Harsh, chiaroscuro artwork gives this hard-to-find title by Argentinian team José Muñoz and Carlos Sampayo a haunting quality. Muñoz’s surreal, somewhat grotesque style makes Billie Holiday’s life—the abuse and racism she faced, her stardom, and lifelong struggle with drugs and alcohol—seem like a dim, shadowy dream. Visually, Billie Holiday is striking and unforgettable, but it’s the portrayal of the great jazz singer’s character that makes this thin volume a cult classic. The Billie Holiday in this story is defiant and movingly human. Nothing life throws at her can break her dignity and she understands all too well her predicament as a gifted black woman in the pre-civil rights era United States. Throughout, Muñoz and Sampayo show themselves to be indignant on her behalf and keen to defend her legacy. As a disclaimer: The language is coarse, and the subject matter is R rated. In the end, the duo’s version of her life is both raw and beautiful, just like Holiday’s eternal voice.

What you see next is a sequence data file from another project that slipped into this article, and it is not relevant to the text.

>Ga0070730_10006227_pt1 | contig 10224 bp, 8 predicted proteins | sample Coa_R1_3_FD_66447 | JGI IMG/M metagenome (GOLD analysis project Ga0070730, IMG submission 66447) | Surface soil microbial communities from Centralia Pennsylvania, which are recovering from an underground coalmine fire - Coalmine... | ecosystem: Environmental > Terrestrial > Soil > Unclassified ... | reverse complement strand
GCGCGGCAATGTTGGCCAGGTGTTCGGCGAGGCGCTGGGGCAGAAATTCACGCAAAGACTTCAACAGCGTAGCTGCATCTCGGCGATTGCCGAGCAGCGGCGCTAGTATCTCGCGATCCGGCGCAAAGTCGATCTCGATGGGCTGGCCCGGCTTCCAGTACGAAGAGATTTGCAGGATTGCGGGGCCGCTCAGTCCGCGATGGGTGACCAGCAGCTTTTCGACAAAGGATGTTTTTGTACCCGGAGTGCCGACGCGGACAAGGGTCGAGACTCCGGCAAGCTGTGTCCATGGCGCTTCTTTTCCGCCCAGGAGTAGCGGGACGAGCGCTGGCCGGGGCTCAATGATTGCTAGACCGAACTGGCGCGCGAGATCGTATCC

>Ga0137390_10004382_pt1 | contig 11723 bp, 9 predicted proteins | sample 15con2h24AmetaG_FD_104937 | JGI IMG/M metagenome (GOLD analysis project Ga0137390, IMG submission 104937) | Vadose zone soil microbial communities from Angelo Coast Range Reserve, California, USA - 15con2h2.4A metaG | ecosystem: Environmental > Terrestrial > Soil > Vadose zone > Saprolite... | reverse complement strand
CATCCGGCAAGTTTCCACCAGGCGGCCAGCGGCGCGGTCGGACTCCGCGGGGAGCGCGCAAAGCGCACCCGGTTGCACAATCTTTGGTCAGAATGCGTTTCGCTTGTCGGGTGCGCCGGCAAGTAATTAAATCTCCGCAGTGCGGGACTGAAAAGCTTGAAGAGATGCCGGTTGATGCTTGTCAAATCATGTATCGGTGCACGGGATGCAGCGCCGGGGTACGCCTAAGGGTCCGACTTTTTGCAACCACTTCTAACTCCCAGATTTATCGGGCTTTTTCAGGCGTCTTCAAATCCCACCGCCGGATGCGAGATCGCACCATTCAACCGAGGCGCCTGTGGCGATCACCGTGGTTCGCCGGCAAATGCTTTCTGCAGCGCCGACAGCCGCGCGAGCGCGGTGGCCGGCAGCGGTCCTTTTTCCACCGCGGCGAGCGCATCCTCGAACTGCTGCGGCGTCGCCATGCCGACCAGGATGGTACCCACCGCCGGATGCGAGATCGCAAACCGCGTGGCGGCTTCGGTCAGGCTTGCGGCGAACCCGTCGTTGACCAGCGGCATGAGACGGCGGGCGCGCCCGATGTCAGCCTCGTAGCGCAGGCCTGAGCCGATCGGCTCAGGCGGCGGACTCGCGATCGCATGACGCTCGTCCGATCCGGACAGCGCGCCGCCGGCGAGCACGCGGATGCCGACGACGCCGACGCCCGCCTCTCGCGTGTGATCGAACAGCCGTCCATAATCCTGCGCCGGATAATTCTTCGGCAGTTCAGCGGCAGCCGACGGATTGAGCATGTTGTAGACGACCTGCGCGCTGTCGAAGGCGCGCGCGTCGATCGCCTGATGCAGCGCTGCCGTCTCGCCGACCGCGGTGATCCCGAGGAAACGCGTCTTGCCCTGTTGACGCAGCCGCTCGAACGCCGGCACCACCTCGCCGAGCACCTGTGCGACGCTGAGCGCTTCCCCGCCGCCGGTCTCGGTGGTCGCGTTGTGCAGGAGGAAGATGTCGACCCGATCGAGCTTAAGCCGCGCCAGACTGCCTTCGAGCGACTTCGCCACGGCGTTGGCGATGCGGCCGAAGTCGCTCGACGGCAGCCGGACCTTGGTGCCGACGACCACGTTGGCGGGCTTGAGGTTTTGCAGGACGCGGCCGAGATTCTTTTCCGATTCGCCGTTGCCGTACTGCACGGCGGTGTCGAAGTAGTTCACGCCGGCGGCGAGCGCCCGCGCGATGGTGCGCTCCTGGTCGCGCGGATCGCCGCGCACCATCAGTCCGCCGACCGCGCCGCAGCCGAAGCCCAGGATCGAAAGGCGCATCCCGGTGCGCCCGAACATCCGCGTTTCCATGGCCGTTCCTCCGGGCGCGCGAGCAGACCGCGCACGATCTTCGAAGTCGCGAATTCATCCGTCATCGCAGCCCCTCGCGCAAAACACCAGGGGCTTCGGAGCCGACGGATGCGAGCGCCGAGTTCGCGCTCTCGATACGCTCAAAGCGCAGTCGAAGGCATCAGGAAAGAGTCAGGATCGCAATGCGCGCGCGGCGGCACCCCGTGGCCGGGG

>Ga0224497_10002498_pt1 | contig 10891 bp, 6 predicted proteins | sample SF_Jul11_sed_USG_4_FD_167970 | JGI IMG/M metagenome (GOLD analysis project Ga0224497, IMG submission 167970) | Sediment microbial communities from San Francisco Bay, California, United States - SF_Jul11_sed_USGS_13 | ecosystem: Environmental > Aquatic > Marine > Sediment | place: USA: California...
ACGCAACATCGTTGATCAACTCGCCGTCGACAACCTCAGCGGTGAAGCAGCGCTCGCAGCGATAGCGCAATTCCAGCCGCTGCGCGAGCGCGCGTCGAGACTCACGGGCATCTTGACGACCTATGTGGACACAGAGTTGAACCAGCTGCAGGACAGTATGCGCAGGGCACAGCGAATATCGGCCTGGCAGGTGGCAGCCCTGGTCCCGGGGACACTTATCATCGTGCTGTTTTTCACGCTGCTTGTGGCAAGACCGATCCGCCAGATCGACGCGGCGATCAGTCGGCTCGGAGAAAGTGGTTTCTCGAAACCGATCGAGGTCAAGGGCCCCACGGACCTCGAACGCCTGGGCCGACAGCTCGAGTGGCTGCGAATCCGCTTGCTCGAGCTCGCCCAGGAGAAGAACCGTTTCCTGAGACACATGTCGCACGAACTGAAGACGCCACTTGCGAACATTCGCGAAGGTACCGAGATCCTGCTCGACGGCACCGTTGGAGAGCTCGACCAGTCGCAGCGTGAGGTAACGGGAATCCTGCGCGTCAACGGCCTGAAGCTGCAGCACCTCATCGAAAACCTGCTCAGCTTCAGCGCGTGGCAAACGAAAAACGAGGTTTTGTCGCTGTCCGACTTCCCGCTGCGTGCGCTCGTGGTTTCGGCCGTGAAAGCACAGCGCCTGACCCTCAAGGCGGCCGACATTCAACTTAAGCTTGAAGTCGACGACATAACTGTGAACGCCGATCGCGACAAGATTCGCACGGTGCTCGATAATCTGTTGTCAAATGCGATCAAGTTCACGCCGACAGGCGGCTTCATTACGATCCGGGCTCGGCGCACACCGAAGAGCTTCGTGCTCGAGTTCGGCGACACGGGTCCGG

You can almost hear Johnny Cash’s woody baritone and his heavy hand on the guitar strings reverberate through this graphic novel by German artist Reinhard Kleist. Of all the books on this list, Johnny Cash: I See a Darkness is the one that illustrates music itself best, insofar as such a thing is possible. Kleist’s sometimes-fluid, sometimes-jagged lines take the wild energy of Cash’s live shows (and of his notoriously reckless offstage life) and freezes it inside comic book panels. He even goes so far as to literally illustrate some of the country great’s songs, weaving them in among episodes from his life. As a biography, it could be criticized for touching mainly on familiar points—his failed first marriage, his drug addiction, the concert at Folsom Prison, but each episode crackles with electricity in Kleist’s hands and his dark vision of Cash’s legend will seem fresh, even to readers who know his story and songs by heart.